WSSCC joins the world in expressing its deepest condolences to the family, friends and colleagues of former United Nations Secretary-General Kofi Annan.
Mr. Annan’s recent passing brought his life and legacy in focus and elicited a global outpouring of respect and appreciation for him, and his work, on social media, traditional media, from many in the United Nations system, and in personal reflection.
As Secretary-General, and more recently as Chairman of the Board of the Kofi Annan Foundation, Mr. Annan consistently expressed support for achieving universal access to water, sanitation and hygiene. As recently as 7 April 2017, World Health Day, he wrote, “We shall not defeat any of the infectious diseases that plague the developing world until we have also won the battle for safe drinking water, sanitation, and basic health care.”
WSSCC and those around the world working daily on these issues appreciated his high-profile endorsement for the importance of water and sanitation and their crucial roles for peoples’ health and development.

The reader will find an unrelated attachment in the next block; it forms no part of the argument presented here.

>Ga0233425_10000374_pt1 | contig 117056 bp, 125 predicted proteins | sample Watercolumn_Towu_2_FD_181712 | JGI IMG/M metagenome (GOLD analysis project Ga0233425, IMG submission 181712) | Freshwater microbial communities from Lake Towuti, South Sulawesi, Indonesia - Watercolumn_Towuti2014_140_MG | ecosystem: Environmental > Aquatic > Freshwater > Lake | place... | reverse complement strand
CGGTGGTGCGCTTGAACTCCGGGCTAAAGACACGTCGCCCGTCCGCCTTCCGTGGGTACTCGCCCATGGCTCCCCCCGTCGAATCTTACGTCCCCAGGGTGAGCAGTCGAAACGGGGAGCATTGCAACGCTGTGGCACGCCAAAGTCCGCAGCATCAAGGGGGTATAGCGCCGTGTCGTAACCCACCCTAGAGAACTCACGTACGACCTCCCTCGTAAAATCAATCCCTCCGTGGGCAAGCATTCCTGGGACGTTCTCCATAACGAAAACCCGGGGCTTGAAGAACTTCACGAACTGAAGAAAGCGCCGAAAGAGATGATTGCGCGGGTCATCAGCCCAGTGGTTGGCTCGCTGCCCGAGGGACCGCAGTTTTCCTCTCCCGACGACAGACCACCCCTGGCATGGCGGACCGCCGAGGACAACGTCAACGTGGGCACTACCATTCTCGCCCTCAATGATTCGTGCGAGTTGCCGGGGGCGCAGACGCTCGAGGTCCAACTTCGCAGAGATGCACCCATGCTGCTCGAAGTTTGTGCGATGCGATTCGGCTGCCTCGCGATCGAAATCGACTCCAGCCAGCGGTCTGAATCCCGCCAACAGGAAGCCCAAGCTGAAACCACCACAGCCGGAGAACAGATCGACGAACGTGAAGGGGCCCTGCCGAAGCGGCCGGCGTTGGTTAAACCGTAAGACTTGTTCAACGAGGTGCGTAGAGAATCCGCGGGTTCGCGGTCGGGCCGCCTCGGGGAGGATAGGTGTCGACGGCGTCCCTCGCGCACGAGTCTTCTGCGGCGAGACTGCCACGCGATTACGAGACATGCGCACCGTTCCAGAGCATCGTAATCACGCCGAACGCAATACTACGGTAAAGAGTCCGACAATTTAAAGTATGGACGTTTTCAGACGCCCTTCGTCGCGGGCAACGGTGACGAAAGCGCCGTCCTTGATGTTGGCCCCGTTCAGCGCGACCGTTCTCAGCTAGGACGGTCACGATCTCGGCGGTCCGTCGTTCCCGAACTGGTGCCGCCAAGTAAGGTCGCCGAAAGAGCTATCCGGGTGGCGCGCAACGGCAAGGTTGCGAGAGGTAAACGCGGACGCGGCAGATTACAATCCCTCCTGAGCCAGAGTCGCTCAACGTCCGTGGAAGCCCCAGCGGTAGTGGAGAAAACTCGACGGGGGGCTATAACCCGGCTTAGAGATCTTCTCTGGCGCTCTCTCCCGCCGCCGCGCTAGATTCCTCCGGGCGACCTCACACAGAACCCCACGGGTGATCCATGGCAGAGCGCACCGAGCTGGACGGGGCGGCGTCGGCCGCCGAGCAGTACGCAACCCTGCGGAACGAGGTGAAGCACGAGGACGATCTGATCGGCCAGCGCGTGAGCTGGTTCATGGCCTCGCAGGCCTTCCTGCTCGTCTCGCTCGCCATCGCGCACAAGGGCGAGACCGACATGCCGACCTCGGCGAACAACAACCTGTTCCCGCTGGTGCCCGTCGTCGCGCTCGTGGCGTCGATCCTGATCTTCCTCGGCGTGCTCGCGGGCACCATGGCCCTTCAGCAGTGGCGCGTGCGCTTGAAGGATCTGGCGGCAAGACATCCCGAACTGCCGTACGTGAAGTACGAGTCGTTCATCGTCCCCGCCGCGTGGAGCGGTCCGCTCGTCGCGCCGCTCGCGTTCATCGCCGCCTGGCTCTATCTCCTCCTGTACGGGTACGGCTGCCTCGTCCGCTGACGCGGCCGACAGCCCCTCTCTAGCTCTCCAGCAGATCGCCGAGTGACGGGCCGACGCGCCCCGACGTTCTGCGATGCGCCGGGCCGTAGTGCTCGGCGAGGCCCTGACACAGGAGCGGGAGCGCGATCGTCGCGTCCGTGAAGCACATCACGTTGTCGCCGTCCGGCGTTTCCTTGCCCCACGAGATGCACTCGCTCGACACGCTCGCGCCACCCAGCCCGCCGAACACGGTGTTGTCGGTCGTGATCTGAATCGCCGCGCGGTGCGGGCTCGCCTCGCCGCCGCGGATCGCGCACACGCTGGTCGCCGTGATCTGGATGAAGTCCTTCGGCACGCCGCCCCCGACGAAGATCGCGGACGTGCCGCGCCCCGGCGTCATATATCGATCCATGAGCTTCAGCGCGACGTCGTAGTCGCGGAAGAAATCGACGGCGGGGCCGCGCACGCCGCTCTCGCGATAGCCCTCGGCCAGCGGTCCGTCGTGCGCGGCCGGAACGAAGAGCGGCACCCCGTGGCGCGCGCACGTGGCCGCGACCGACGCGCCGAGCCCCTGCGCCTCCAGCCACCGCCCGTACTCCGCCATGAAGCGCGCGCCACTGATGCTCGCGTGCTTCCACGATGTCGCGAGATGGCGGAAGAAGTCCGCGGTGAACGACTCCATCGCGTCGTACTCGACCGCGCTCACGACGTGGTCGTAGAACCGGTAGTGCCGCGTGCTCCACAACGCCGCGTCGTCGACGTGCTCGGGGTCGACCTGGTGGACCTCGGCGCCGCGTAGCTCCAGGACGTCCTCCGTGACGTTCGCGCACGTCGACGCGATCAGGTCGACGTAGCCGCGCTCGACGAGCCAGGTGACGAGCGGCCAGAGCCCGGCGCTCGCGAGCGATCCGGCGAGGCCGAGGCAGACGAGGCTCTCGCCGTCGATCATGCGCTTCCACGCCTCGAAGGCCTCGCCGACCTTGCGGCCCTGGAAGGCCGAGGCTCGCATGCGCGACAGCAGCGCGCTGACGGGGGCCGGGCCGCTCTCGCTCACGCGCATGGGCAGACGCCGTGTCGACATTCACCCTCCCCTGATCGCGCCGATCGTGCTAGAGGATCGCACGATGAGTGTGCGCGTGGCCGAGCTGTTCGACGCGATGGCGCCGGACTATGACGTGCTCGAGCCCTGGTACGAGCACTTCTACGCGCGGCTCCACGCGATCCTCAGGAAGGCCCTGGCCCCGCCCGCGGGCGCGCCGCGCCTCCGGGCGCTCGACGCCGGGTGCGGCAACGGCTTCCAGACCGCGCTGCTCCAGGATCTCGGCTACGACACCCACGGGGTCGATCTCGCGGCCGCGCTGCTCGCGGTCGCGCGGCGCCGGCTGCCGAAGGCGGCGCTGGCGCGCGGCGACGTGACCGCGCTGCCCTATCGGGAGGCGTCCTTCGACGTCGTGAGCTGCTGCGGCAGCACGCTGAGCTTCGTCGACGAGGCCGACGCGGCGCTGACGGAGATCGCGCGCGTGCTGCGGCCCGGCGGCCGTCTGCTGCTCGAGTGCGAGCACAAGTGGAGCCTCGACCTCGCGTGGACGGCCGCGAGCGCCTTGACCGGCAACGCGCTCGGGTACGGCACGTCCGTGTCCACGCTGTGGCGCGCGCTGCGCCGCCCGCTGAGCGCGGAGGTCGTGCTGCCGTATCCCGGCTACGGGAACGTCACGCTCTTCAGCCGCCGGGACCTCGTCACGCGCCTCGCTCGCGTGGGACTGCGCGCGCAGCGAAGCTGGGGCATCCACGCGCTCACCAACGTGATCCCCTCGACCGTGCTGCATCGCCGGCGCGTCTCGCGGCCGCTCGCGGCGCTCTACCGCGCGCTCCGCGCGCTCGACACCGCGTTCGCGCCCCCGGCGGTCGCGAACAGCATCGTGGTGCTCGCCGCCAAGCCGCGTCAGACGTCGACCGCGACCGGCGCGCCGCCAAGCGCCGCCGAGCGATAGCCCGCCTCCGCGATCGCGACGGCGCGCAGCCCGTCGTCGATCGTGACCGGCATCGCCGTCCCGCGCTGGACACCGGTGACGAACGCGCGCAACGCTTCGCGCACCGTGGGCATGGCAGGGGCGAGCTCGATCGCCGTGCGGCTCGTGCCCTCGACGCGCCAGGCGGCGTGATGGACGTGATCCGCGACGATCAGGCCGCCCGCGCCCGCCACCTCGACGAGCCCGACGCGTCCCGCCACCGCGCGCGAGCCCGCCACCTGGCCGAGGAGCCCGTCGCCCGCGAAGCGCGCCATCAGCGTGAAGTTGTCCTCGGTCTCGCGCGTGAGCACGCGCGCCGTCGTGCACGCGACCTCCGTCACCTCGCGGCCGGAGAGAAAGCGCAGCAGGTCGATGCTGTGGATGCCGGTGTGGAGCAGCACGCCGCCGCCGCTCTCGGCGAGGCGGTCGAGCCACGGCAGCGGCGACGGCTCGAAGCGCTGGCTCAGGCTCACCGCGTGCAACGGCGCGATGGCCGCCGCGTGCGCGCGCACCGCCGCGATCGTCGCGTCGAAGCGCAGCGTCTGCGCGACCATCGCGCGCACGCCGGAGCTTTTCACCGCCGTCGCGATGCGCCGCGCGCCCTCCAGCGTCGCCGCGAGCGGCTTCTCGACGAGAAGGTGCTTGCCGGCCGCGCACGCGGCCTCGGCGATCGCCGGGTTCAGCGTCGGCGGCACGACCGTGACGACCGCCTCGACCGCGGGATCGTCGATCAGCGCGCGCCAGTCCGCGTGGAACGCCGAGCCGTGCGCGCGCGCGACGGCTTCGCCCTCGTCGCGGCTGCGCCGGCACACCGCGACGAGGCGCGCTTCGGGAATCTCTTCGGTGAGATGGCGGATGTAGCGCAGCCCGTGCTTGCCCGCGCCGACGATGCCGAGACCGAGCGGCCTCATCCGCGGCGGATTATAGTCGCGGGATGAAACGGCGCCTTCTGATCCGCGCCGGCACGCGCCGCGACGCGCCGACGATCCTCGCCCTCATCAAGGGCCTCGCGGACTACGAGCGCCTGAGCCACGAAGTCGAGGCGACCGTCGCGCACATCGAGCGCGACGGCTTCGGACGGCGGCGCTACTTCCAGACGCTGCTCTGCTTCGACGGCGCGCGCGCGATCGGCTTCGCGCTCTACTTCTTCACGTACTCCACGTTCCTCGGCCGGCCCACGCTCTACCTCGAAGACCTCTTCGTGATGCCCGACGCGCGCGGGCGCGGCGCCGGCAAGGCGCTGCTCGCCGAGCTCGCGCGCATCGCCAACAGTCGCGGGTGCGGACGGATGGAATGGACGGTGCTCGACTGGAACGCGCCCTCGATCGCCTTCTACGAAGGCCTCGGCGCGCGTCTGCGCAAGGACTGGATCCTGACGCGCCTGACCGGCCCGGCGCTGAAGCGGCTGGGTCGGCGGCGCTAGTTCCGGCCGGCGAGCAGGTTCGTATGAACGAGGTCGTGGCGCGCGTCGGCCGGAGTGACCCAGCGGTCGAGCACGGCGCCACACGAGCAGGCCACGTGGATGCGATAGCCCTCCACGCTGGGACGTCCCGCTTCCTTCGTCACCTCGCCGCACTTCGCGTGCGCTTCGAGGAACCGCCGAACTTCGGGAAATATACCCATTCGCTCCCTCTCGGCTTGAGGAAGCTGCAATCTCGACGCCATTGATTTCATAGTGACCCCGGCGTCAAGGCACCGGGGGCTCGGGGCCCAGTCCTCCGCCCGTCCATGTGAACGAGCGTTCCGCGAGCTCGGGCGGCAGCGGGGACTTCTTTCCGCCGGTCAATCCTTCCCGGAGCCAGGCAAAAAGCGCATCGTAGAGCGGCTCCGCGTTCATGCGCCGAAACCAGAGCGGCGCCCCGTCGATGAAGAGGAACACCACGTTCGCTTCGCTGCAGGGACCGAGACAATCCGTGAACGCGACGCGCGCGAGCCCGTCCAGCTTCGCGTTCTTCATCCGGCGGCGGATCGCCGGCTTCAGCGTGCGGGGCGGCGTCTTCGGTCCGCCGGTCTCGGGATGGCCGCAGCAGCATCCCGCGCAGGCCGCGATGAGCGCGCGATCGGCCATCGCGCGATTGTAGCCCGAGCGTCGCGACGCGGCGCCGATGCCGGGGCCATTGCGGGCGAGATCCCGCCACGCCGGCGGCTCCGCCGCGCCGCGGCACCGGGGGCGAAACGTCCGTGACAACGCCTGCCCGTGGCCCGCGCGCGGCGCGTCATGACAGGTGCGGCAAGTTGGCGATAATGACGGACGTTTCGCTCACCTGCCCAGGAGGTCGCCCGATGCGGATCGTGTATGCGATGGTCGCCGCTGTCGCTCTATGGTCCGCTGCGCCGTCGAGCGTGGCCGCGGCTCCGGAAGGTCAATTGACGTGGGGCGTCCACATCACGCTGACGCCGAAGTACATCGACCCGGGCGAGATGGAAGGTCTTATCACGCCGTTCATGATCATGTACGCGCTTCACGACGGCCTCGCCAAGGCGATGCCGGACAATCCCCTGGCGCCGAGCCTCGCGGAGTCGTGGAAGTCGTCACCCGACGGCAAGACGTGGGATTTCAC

“Kofi Annan worked tirelessly throughout his life for a sustainable world where the rights and dignity of all people were safeguarded,” said Mr. Rolf Luyendijk, WSSCC’s Executive Director. “He was a champion for clean water and sanitation, and the entire WSSCC family offers its deepest condolences.”
WSSCC’s relationship to Mr. Annan and his wife Nane extends through the years. As recently as April 2017, Mr. Annan and his wife were special guests at a reception in Geneva hosted by WSSCC in honour of the Deputy Secretary-General of the United Nations, Ms. Amina J. Mohammed, who also served as Chair of the Council from April 2016 to April 2017.
In the early 2000s, thanks to the tireless advocacy of Mr. and Mrs. Annan, sanitation gained a higher profile on the international development agenda through its inclusion in the Millennium Development Goals and, later, the Sustainable Development Goals.
Whether through his regular participation in World Water Day, such as in 2002, or her support to WSSCC efforts to mobilise women leaders and make ‘sanitation a big issue’, Mr. and Mrs. Annan were at the vanguard of WASH efforts.
Perhaps his contribution is best expressed by former WSSCC Chair Anna Tibaijuka, during a 2011 global forum on sanitation and hygiene hosted by WSSCC in India.
Describing the Ghanaian-born Annan as an astounding and inspiring person, she said: “Imagine the world without Kofi Annan – that would be a world without the Millennium Development Goals, including the sanitation target that brings all of us here in Mumbai.”
The world may no longer have Kofi Annan, but his life and legacy will continue to inspire us all.
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